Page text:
Review: 'Legion' is a hypnotic journey into the mind of a lesser-known Marvel mutant
In a world full of deception and falsities, David Haller grasps at any semblance of truth he can find.
Haller, played by leading man Dan Stevens (Downton Abbey, the upcoming Beauty and the Beast), is the anti-hero of FX's new comic book-inspired series Legion. He's a young man who has spent most of his life in and out of mental hospitals and struggling with severe schizophrenia.
But David soon realizes the voices and visions that plague his mind may not be symptoms of his mental illness. In fact, he might not be schizophrenic at all.
Creator Noah Hawley (Fargo) brings the next generation of superhero adaptations to the small screen with Legion. Comic book fans will recognize David as the son of X-Men's Charles Xavier and Gabrielle Haller and will note some of his iconic powers.
But that's where the similarities to the comics end. Legion draws inspiration from the world of X-Men and mutants, rather than directly adapting David's story.
Legion opens with a chunky montage of David growing up as a destructive youth battling inner demons set to The Who's Happy Jack. From there we find him as a medicated, but hyper-alert patient at Clockworks, a psychiatric hospital that, yes, has the same psychedelic style as Stanley Kubrick's A Clockwork Orange.
Both Legion and Clockworks are full of trippy vibes and patients clothed in orange track jackets.
David's life at Clockworks is sleep, eat, meds, repeat, with the rest of his time hanging out with chatterbox friend Lenny (Aubrey Plaza, Parks and Recreation), whose mind seems to be pickled by lifelong drug and alcohol abuse.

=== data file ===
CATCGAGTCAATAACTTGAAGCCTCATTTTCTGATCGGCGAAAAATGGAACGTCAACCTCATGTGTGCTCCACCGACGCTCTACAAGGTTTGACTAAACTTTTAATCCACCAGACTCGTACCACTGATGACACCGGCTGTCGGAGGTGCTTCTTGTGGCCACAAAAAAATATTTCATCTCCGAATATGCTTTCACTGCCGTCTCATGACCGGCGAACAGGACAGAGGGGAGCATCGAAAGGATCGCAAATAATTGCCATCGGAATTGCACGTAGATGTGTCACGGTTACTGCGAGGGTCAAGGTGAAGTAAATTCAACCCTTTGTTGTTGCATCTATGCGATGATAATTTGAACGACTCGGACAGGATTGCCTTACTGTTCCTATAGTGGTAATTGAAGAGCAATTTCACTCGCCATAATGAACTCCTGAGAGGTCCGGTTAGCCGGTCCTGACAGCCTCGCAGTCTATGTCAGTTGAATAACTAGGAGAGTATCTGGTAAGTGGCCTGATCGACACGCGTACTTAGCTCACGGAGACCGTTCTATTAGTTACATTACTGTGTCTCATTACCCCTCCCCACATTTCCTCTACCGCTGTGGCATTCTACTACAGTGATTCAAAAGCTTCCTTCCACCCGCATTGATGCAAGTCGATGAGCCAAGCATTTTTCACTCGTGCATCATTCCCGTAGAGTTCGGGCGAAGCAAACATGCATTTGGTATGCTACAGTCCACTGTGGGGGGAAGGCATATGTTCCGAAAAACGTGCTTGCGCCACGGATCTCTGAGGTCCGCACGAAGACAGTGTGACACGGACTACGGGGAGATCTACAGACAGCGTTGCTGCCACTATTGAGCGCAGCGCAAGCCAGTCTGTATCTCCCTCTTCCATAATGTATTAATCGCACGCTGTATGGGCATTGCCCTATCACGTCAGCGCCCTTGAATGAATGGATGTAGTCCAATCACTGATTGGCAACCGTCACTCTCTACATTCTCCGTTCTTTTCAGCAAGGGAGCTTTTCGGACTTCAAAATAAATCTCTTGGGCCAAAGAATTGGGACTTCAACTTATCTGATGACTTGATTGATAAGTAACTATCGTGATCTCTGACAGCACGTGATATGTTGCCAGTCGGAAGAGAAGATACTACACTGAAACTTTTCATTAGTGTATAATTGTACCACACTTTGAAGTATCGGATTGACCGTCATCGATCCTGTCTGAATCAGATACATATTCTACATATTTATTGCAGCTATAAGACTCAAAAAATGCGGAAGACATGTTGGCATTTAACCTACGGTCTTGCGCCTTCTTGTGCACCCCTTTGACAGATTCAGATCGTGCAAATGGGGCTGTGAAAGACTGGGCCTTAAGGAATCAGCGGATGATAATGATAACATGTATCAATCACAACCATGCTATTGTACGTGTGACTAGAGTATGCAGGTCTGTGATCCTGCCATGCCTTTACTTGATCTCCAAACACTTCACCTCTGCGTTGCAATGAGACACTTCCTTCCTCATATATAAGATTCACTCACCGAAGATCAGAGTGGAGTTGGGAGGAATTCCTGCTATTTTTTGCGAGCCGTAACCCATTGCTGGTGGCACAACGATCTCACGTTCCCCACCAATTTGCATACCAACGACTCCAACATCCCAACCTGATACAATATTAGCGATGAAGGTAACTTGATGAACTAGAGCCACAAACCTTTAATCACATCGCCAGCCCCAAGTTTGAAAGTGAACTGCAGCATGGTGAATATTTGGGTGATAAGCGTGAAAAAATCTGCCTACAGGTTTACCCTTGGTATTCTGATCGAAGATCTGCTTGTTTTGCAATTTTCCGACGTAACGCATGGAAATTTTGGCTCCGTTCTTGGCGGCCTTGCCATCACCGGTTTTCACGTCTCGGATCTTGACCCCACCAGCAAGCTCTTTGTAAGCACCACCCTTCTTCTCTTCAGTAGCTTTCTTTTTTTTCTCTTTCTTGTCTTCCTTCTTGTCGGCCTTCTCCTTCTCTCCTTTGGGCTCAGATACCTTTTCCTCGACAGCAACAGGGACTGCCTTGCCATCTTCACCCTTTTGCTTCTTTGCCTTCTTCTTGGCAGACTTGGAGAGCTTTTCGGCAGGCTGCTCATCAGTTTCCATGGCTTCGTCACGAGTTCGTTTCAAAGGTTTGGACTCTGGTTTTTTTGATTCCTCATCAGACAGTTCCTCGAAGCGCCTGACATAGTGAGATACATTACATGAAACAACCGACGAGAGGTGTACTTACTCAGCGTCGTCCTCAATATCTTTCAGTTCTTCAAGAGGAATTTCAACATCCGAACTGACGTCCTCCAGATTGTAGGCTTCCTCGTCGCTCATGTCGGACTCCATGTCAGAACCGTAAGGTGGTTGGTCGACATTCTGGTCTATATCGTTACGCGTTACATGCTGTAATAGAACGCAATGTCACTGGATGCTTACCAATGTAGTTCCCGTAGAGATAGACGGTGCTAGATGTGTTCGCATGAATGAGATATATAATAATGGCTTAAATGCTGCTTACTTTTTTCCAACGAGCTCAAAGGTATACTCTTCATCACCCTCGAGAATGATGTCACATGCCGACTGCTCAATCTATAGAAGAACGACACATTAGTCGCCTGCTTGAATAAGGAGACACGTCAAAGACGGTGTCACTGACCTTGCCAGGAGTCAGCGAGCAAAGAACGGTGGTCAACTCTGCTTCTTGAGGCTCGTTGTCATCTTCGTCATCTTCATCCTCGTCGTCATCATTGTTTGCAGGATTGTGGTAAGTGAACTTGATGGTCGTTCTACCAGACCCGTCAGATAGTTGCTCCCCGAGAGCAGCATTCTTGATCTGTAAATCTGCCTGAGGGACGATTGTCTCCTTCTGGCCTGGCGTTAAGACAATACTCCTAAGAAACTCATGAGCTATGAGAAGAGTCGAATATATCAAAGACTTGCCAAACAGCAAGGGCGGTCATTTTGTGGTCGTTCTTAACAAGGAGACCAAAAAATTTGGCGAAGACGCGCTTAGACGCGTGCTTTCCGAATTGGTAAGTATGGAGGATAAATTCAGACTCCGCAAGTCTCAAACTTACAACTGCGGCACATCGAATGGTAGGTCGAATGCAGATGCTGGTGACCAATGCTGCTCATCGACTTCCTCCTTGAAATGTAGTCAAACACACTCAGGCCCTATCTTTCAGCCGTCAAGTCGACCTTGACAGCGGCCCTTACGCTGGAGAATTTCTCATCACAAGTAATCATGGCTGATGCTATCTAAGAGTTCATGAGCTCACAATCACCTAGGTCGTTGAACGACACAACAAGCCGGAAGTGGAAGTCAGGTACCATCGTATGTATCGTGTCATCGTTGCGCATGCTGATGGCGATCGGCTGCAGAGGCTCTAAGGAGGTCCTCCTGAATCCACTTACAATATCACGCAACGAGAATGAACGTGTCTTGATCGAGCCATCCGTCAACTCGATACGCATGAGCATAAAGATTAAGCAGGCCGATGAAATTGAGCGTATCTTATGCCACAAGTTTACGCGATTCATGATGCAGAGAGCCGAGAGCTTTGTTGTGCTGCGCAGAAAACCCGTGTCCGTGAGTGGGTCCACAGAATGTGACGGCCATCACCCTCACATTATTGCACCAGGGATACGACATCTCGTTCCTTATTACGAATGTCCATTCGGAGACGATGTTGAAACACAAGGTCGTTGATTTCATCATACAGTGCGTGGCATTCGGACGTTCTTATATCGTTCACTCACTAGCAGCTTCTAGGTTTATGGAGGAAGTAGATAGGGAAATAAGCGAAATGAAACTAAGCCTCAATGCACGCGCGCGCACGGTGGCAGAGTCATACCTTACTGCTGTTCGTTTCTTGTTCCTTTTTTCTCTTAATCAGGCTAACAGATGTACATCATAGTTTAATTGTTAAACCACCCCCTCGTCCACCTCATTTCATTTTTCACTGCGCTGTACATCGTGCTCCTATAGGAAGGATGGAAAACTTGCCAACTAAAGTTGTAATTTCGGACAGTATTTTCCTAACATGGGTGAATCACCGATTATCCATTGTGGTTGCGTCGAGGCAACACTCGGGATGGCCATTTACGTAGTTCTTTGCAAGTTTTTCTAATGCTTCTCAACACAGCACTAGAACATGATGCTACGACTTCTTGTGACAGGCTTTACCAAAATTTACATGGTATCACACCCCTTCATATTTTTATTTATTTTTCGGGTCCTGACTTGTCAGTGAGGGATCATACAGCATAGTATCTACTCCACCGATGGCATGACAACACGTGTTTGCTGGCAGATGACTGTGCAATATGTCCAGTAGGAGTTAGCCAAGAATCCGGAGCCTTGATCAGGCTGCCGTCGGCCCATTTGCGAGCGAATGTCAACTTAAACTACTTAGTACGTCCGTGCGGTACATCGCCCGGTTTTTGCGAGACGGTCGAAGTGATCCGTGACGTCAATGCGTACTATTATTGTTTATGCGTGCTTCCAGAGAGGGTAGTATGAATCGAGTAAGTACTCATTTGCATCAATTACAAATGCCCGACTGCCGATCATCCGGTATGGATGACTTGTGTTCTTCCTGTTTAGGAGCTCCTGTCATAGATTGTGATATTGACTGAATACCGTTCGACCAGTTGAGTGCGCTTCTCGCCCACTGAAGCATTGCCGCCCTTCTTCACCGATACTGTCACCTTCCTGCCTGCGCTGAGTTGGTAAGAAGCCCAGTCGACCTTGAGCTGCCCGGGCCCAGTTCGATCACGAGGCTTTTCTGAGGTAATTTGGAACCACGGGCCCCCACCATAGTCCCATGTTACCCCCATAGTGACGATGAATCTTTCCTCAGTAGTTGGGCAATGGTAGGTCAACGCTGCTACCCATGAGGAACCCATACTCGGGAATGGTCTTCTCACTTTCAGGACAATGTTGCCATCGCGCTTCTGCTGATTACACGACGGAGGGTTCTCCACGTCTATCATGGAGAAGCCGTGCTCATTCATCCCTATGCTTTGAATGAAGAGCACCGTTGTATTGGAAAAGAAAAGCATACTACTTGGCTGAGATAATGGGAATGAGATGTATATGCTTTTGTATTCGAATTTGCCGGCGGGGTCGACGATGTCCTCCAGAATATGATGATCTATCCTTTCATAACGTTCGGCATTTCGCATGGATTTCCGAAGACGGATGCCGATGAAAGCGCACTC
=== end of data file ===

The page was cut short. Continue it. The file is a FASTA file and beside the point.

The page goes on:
The calm at Clockworks is upended by the arrival of Syd (Rachel Keller, Fargo), a troubled young woman who loathes to be touched. David is enthralled and asks Syd to be his girlfriend. She, surprisingly, says yes.
Syd's short stay at Clockworks ends on a catastrophic note with a kiss from David. Without giving too much away, Syd really wasn't kidding when she said she didn't like to be touched.
The first three episodes of the eight-episode first season are a mind-bending riddle that gives viewers a glimpse of what it might be like living with David's affliction.
The things he sees and hears are a warped patchwork of pain and often quite terrifying. It's heartbreaking to see someone struggle so much to try to get a grip on reality.
Luckily, Syd and Melanie Bird (Jean Smart, Fargo) are two tools on his road to recovery. Well, his road to figure out his true potential, that is. Smart plays the unconventional therapist, combining nurturing and empowering traits like that of Professor Dumbledore and Professor X.
Melanie and her team are determined to open David's eyes to the possibility that he's not sick at all, and that his abilities are actually extraordinary powers he's only just learning about. David is so powerful, he's wanted by both Melanie, who wants to help him, and an insidious government agency that sees him as a security threat.
Hawley's interpretation of the character Legion is sheer originality. Viewers will quickly forget they're watching a story first put to paper in 1985 by Chris Claremont and Bill Sienkiewicz.
The story is about a man with superhero powers, but remains beautifully human. David is quickly dubbed as possibly the most powerful mutant in existence, but he doesn't know that yet.
FX's adaptation focuses on David's journey to realizing his full potential rather than the destination of reality-bending Legion.
Contact Chelsea Tatham at firstname.lastname@example.org. Follow @chelseatatham.
If you watch
Legion premieres at 10 p.m. Wednesday on FX.